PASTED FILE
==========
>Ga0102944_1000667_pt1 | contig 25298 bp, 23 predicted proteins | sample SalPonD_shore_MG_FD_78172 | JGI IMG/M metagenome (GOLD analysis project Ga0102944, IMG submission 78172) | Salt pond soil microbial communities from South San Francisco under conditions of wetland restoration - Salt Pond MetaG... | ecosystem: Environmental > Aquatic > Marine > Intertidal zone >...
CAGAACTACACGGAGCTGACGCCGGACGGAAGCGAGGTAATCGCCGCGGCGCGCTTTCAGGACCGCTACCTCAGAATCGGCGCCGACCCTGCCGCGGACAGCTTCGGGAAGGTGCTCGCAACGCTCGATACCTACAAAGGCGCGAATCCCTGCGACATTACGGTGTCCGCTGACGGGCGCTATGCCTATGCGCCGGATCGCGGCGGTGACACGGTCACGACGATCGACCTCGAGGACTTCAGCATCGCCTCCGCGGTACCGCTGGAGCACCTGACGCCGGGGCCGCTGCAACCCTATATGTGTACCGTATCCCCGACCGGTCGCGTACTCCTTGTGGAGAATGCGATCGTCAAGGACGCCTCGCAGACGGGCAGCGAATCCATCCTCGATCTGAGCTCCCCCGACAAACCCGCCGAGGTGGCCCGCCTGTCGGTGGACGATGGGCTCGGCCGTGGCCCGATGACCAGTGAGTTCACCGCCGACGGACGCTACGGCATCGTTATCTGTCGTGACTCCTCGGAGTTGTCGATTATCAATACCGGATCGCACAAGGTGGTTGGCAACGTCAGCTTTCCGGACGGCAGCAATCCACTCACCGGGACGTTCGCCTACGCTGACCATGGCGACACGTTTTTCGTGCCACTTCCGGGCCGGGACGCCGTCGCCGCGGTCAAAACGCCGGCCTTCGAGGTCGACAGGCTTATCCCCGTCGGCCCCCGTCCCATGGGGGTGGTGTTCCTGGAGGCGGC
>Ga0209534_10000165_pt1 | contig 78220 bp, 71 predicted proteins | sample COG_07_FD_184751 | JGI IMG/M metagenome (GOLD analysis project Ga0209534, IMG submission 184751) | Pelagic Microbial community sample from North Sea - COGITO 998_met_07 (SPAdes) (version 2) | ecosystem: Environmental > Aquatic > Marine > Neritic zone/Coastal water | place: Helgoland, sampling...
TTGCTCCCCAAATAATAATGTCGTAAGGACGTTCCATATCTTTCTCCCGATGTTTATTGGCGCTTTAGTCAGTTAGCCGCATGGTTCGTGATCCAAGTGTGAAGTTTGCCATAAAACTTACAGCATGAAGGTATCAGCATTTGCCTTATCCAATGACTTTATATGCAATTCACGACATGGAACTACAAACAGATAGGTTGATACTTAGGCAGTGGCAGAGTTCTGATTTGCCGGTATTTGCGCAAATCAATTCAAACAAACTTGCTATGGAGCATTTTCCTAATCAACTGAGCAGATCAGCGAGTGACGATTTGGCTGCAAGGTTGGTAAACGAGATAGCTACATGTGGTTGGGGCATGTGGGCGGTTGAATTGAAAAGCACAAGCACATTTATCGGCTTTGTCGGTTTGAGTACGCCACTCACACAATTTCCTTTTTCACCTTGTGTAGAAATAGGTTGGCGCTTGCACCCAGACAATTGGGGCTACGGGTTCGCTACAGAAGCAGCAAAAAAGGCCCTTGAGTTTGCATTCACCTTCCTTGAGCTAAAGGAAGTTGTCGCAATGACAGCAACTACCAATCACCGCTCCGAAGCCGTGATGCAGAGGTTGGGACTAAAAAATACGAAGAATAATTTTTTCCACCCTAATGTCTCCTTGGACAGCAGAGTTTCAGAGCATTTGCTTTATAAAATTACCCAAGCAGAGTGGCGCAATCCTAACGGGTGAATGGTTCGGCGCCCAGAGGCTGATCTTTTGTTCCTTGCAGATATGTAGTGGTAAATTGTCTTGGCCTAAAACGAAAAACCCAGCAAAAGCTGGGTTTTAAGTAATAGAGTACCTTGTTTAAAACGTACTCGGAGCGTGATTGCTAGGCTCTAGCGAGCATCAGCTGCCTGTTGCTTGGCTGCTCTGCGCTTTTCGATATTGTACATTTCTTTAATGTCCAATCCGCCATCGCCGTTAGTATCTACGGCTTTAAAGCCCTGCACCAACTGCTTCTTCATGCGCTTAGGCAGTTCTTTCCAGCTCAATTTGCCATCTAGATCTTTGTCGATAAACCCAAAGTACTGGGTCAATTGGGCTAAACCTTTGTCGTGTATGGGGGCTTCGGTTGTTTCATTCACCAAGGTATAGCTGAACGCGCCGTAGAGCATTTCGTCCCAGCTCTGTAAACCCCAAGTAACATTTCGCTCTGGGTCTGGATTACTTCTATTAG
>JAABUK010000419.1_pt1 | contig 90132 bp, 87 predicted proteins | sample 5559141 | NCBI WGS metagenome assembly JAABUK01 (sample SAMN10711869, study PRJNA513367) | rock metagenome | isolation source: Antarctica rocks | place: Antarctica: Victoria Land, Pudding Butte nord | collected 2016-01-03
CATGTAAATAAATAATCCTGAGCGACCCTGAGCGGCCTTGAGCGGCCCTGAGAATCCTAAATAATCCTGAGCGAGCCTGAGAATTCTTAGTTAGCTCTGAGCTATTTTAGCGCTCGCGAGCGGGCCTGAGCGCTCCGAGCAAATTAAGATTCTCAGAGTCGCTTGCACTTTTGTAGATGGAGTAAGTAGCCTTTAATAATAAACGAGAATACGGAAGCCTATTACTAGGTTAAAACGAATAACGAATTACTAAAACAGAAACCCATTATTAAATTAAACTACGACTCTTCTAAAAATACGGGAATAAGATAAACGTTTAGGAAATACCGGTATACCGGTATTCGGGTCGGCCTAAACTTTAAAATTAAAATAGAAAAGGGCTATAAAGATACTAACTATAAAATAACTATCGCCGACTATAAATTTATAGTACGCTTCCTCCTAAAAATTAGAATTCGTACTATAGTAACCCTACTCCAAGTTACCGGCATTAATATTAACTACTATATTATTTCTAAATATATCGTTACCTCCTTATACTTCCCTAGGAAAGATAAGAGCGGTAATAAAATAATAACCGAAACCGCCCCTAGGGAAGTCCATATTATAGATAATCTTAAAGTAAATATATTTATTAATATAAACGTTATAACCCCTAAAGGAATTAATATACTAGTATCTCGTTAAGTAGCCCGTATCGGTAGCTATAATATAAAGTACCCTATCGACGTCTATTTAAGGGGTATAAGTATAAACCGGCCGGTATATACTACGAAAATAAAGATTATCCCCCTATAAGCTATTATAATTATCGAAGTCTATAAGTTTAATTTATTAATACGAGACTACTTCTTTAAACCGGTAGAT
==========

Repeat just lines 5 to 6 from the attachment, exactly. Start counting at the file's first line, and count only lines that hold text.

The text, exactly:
>JAABUK010000419.1_pt1 | contig 90132 bp, 87 predicted proteins | sample 5559141 | NCBI WGS metagenome assembly JAABUK01 (sample SAMN10711869, study PRJNA513367) | rock metagenome | isolation source: Antarctica rocks | place: Antarctica: Victoria Land, Pudding Butte nord | collected 2016-01-03
CATGTAAATAAATAATCCTGAGCGACCCTGAGCGGCCTTGAGCGGCCCTGAGAATCCTAAATAATCCTGAGCGAGCCTGAGAATTCTTAGTTAGCTCTGAGCTATTTTAGCGCTCGCGAGCGGGCCTGAGCGCTCCGAGCAAATTAAGATTCTCAGAGTCGCTTGCACTTTTGTAGATGGAGTAAGTAGCCTTTAATAATAAACGAGAATACGGAAGCCTATTACTAGGTTAAAACGAATAACGAATTACTAAAACAGAAACCCATTATTAAATTAAACTACGACTCTTCTAAAAATACGGGAATAAGATAAACGTTTAGGAAATACCGGTATACCGGTATTCGGGTCGGCCTAAACTTTAAAATTAAAATAGAAAAGGGCTATAAAGATACTAACTATAAAATAACTATCGCCGACTATAAATTTATAGTACGCTTCCTCCTAAAAATTAGAATTCGTACTATAGTAACCCTACTCCAAGTTACCGGCATTAATATTAACTACTATATTATTTCTAAATATATCGTTACCTCCTTATACTTCCCTAGGAAAGATAAGAGCGGTAATAAAATAATAACCGAAACCGCCCCTAGGGAAGTCCATATTATAGATAATCTTAAAGTAAATATATTTATTAATATAAACGTTATAACCCCTAAAGGAATTAATATACTAGTATCTCGTTAAGTAGCCCGTATCGGTAGCTATAATATAAAGTACCCTATCGACGTCTATTTAAGGGGTATAAGTATAAACCGGCCGGTATATACTACGAAAATAAAGATTATCCCCCTATAAGCTATTATAATTATCGAAGTCTATAAGTTTAATTTATTAATACGAGACTACTTCTTTAAACCGGTAGAT